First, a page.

The only way to be sure whether a particular invention is patentable is to ask the question.

Apart from patentable inventions, a climbing hold manufacturer, along with virtually every company in the climbing industry, will undoubtedly have trade secrets (or confidential business information) that it will want protected from disclosure. Trade secrets can be special formulas or other methods of manufacture, but they can also include customer lists, historical sales data, pricing, key contact persons, financial results, and marketing plans and strategies. Historically, trade secret law has been a matter of state law, but just this year the Defend Trade Secrets Act of 2016 became federal law.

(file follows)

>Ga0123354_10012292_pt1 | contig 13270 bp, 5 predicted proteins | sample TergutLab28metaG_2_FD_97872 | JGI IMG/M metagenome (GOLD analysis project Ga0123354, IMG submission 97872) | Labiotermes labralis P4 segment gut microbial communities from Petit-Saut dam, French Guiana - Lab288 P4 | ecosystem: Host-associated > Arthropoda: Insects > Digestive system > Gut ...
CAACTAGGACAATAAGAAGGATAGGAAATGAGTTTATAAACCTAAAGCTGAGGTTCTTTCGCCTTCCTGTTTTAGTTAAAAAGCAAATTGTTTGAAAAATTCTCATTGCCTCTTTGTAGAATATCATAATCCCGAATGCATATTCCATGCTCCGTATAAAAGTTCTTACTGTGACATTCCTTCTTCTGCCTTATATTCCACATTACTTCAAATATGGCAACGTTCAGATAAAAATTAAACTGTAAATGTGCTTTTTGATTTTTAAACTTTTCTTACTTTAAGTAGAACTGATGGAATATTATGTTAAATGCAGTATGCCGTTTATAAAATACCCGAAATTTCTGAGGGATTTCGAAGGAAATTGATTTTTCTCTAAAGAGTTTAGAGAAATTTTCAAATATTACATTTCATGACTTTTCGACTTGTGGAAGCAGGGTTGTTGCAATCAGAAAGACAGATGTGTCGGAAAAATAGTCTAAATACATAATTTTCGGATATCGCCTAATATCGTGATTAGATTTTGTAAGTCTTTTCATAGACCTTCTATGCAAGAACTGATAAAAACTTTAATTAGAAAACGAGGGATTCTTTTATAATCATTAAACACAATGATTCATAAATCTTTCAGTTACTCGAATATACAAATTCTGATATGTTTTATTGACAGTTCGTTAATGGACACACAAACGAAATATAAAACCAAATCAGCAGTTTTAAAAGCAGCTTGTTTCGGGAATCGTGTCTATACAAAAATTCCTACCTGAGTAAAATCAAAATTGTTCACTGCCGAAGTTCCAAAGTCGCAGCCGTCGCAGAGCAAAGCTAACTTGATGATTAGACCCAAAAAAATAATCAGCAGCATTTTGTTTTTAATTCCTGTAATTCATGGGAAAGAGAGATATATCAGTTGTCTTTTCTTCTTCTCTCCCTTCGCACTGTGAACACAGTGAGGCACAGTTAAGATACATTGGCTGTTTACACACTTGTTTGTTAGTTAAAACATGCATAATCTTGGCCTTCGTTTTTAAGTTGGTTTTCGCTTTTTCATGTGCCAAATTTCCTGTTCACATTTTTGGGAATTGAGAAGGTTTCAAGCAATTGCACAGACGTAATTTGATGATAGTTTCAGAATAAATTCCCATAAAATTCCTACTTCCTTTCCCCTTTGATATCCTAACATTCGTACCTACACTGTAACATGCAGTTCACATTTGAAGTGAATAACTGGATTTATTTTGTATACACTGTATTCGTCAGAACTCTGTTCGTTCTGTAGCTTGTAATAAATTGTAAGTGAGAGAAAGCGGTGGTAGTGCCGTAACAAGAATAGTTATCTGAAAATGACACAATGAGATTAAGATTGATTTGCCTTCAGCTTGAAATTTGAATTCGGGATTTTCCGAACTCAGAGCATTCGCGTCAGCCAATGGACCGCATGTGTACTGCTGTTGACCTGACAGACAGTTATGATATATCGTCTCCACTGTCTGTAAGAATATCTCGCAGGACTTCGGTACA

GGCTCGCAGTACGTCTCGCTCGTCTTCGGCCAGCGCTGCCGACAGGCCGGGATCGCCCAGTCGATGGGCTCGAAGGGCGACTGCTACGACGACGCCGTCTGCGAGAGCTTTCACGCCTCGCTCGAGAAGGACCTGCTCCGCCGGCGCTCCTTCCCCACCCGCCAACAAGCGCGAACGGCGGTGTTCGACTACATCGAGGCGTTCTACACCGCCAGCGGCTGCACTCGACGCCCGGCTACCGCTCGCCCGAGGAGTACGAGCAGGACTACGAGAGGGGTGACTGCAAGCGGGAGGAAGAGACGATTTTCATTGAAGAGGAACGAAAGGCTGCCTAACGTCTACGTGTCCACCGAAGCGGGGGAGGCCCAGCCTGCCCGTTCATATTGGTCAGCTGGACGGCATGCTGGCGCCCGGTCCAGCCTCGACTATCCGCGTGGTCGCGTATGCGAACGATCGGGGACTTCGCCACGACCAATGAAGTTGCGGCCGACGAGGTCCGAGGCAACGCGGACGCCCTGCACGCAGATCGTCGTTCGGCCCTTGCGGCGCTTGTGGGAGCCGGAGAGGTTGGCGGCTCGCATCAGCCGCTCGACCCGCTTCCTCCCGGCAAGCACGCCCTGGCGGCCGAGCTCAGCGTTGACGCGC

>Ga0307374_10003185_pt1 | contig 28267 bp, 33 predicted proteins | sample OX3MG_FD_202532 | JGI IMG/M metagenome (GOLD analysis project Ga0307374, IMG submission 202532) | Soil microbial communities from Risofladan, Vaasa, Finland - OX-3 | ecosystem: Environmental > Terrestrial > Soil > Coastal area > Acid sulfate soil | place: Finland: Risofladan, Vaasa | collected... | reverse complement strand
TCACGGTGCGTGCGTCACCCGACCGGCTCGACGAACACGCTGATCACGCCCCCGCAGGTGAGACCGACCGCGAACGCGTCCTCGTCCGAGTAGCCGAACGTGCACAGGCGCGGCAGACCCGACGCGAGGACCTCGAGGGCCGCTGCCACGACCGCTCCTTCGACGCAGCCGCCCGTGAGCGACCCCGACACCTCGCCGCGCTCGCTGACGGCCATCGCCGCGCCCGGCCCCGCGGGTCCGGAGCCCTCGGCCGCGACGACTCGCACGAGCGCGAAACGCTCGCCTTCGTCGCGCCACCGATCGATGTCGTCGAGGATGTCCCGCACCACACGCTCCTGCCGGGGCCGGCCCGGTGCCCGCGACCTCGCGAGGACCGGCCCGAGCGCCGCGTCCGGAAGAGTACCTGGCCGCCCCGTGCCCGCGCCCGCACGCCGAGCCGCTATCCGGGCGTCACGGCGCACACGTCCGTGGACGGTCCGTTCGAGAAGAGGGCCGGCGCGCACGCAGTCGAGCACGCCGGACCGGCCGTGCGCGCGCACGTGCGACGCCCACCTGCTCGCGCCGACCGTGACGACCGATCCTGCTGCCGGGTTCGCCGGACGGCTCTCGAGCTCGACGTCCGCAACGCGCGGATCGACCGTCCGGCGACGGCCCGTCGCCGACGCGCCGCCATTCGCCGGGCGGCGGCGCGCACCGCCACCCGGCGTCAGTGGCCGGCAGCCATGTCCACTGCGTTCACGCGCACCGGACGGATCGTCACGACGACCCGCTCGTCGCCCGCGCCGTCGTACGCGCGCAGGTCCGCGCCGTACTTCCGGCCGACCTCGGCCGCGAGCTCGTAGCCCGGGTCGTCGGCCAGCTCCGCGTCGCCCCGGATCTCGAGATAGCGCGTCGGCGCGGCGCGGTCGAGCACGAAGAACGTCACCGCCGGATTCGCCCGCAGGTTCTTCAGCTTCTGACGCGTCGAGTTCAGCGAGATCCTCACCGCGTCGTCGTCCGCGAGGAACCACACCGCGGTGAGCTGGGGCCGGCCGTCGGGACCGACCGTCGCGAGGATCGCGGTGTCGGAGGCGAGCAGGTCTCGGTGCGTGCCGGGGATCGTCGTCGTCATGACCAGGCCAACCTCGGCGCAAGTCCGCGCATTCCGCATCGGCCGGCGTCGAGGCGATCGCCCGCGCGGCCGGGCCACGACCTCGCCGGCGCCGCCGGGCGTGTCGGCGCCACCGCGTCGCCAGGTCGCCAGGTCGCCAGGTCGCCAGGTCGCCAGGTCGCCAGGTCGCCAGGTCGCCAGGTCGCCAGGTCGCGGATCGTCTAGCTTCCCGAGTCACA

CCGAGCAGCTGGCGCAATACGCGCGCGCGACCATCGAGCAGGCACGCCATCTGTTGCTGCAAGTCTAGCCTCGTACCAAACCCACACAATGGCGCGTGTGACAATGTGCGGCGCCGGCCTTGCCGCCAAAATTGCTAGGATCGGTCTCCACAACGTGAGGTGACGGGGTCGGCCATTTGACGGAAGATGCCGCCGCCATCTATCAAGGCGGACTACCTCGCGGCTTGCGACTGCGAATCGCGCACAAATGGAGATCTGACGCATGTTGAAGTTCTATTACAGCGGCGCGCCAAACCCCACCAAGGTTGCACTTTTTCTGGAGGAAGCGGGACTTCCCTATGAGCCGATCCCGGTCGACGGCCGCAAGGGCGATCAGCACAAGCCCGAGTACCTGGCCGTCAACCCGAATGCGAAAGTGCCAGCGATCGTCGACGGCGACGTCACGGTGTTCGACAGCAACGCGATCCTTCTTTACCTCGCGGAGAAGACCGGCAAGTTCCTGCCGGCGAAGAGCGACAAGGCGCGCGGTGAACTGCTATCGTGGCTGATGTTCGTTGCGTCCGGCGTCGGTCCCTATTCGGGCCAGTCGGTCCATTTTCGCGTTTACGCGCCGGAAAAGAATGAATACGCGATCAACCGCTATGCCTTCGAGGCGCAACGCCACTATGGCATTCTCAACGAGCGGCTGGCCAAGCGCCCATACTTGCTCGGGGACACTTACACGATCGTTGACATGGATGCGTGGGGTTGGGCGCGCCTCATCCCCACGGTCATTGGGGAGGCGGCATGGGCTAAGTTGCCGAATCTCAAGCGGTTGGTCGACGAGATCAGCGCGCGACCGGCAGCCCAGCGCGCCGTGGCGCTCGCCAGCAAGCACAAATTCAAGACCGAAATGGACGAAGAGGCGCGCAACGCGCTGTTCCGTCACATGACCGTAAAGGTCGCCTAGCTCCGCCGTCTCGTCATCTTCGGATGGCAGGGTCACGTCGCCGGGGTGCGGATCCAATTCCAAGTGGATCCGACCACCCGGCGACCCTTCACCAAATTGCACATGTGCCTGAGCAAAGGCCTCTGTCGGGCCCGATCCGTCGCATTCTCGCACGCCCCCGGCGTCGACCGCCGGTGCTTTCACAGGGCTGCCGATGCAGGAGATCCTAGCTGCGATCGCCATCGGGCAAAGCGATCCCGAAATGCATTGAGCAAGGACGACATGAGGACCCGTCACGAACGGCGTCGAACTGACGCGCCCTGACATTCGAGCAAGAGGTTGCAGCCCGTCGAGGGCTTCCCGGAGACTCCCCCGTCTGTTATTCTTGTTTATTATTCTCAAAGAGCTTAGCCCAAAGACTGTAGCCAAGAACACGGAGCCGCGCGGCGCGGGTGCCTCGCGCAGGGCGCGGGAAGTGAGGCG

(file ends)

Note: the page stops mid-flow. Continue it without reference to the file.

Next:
Under both state and federal law, however, there are some basic steps a company can take to protect its trade secrets. The first thing any company should do is evaluate and inventory its trade secrets (see list above). Once identified, the company should take affirmative steps to safeguard the confidentiality of its trade secrets. Generally speaking, a trade secret loses its value when it becomes no longer a secret. For example, XYZ Company’s customer list that includes names, contact information, purchase and pricing history should not be printed on a piece of paper and posted in the breakroom. XYZ Company may also consider entering into non-disclosure agreements (NDAs) with its hold manufacturers or other outsourcers if it has a proprietary formula or manufacturing process. XYZ Company might also consider entering into employment agreements with restrictive covenants (meaning restrictions on the employees’ conduct during and after employment) to the extent permissible under the applicable state’s law. Whether it’s a small garage start-up, rapidly expanding operation, or established business, the protection of trade secrets is critical in securing a company’s valuable, intangible assets, and should not be overlooked when assessing a company’s legal needs.